Rare Earth Industry Hits Hong Kong in Record Numbers

Posted by admin at 9:52 AM on Nov 16, 2010


By Clint Cox

Rare earth element (REE) conferences have become so commonplace that it has been said that the people making the most money in this industry are the conference organizers. While it may be true that there are a number of events trying to lure the rare earth crowd, the undisputed industry event of the year is the Metal Events Ltd and Roskill’s Rare Earths Conference in Hong Kong, which set a new record for attendance at over 250! Hong Kong is a spectacular backdrop to the event held over 3 days, 9-11 November 2010.

This year’s event was held on the Kowloon side at the Shangri-La. The accommodations were great, and the buzz was fantastic, as over 250 delegates gathered and mingled to hear presentations, reminisce with old friends, give quotes to the media, and exchange business cards with new contacts.

One of my favorite features from hotels in China is the Midnight changing of the elevator carpet! I arrived on Sunday, but the event began Tuesday night with a cocktail reception in the basement of the Shangri-La. No big speeches or presentations, just cocktail chit-chat and lots of rare earth back and forth banter. I called it an early night so that I could pace myself for a busy three days!


The next morning, Rachel Carnac of Metal Events Ltd., convened the conference and immediately turned the stage over two of the industries most prominent voices: Judith Chegwidden of Roskill Information Services and Dudley Kingsnorth of Industrial Minerals Company of Australia (IMCOA). They had plenty to say, and here are some of the highlights:

  • The 120-150 REE companies in China will be reduced to 20-30
  • Polishing use has increased faster than anticipated
  • REE growth forecast has been reduced to 6-10% per annum for next 5 years
  • Multiple announcements by the Chinese has created uncertainty
  • There is predicted to be a shortage in 2015 of:

o neodymium (Nd)

o europium (Eu)

o terbium (Tb)

o dysprosium (Dy)

  • The only new projects onstream by 2015 will be

o Molycorp

o Lynas

o Alkane

o Japanese projects

Kingsnorth and Chegwidden did a splendid job of kicking off the conference!

Nicholas Curtis of Lynas Corporation spoke next, giving a highly anticipated update on the Mount Weld project entitled, “Lynas: Online in 2011 Delivering Rare Earths Globally”. He began by speaking of the media attention that the industry has received lately saying, “We are no longer an esoteric club – we are mainstream”. He also called for the formation of a global industry association. He spoke about expanding operations and volumes in what he deemed “phase 2”, for which the engineering is already substantially done. Another good quote from Curtis was, “This is not a commodity industry, this is a chemical industry”.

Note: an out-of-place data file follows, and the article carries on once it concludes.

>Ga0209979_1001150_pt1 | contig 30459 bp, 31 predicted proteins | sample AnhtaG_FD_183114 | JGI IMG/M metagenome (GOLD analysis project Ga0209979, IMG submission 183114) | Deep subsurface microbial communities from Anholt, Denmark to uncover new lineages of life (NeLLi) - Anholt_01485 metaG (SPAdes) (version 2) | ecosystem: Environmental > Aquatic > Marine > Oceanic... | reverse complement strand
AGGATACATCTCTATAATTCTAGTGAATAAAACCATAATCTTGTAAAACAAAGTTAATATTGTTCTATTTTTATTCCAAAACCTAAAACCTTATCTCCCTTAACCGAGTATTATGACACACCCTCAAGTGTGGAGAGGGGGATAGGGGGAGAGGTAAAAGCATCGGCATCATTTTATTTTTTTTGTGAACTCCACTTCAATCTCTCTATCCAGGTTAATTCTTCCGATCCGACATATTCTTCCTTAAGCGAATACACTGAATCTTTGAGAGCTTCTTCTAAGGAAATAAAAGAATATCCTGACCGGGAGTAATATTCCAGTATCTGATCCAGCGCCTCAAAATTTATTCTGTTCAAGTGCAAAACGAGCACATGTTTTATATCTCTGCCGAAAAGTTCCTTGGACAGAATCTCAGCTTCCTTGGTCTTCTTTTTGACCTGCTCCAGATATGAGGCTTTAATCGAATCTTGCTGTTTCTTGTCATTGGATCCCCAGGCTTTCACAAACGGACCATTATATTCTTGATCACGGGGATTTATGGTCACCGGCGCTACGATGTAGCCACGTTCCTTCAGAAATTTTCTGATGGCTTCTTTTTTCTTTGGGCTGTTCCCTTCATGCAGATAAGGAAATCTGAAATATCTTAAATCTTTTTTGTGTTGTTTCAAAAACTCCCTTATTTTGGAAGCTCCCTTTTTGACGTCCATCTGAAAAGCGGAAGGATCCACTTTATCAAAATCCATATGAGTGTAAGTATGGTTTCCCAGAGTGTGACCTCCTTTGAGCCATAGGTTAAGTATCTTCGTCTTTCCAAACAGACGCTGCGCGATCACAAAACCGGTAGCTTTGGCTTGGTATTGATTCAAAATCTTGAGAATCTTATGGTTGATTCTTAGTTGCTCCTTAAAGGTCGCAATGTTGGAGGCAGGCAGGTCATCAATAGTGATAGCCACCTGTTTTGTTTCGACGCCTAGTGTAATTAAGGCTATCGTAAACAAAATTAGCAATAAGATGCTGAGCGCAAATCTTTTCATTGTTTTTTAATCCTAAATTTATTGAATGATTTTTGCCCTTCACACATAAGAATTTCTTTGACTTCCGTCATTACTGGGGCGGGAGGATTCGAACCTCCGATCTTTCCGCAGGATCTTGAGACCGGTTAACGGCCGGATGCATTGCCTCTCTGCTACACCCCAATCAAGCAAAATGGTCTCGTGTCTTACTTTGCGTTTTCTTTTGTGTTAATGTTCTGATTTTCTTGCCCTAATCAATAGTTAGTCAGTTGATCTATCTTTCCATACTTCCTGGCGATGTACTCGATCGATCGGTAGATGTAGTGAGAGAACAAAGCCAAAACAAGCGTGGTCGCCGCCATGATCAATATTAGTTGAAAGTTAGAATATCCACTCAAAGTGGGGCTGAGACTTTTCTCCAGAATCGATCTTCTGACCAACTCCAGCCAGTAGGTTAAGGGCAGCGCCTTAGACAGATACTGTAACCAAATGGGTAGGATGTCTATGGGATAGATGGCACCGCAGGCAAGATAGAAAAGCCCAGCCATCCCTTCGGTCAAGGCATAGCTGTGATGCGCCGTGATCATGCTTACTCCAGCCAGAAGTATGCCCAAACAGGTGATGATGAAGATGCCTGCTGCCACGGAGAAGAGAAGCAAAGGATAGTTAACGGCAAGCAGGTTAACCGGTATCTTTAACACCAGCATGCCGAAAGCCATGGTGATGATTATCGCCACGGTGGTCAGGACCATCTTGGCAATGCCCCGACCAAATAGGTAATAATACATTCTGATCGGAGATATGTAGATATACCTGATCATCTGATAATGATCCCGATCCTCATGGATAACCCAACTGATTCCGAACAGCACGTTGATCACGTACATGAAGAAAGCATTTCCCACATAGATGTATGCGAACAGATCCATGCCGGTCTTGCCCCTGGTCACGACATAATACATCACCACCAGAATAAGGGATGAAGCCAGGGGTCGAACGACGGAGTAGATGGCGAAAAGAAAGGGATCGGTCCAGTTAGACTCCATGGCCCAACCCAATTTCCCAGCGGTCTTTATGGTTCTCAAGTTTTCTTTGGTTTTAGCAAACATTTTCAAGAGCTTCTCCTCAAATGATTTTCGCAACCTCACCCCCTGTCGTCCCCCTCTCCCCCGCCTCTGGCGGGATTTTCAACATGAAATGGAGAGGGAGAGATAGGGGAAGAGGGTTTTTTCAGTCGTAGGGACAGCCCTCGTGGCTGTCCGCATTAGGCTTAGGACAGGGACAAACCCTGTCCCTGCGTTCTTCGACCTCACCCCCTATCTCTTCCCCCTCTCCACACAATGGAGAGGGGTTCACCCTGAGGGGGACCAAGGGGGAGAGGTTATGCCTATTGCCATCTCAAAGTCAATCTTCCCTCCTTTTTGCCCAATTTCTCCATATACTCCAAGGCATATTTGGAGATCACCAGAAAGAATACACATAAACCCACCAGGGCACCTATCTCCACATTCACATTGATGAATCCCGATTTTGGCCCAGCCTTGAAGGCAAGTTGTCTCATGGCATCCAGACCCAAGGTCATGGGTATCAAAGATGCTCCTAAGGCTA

Next up was Mark Smith of Molycorp declaring the “Mine-to-magnets project is on time and on budget”. They plan to produce lanthanum (La), cerium (Ce), praseodymium (Pr), Nd, samarium (Sm), Eu, gadolinium (Gd), Tb, and Dy by 2012. With REEs becoming a political hot button lately, Smith said that he recently spent 10 days educating the White House and State Department. Smith mentioned what it would take to usher in what he called the “Golden Era of Rare Earths”:

1. Greater diversity of REE supply

2. Greater international cooperation

3. Advances in environmental technologies

4. New & innovative uses for rare earths

5. Emergence of rare earth recycling

6. Greater transparency & honesty from our industry

And that was the end of the power-packed first session.

Here is a view of the venue between sessions:

Gary Ragan of Albemarle Corp. gave a talk about fluid cracking catalysts (FCC) catalysts that I found captivating. In his words, “The idea is more gasoline out of a barrel of oil”. He gave the history of FCC, beginning with the development of the industry in Baton Rouge in 1942. He showed a chart with the various technologies used over time and what they have added in terms of efficiency. He also did a wonderful job graphically displaying how it all works. La & Ce (as well as some others) are the principal elements in use. He addressed the recent quota cuts and its affect on the FCC industry saying that substitution may happen more quickly now, but “We can’t schedule a breakthrough”.

Patrick Chang of BASF further explored catalysis in his “Rare Earths: Strategic Raw Materials for Catalyst Aplications”. He stated that about 20% of the REE market is catalysts (this extends beyond FCC to autocatalysts as well). He built on Ragan’s previous FCC talk, stating that La provides thermal stability and selectivity to the fluid cracking process. Also, in regards to mobile emissions, the key REE ingredients are La, Ce, Pr, and Nd (this is in addition to the platinum group metals, or PGMs). The startling statistic of day goes to Chang with this tasty bit: “It would take 100 of today’s cars to equal the pollution from 1 pre-1974 car”. Wow! That’s some serious reduction!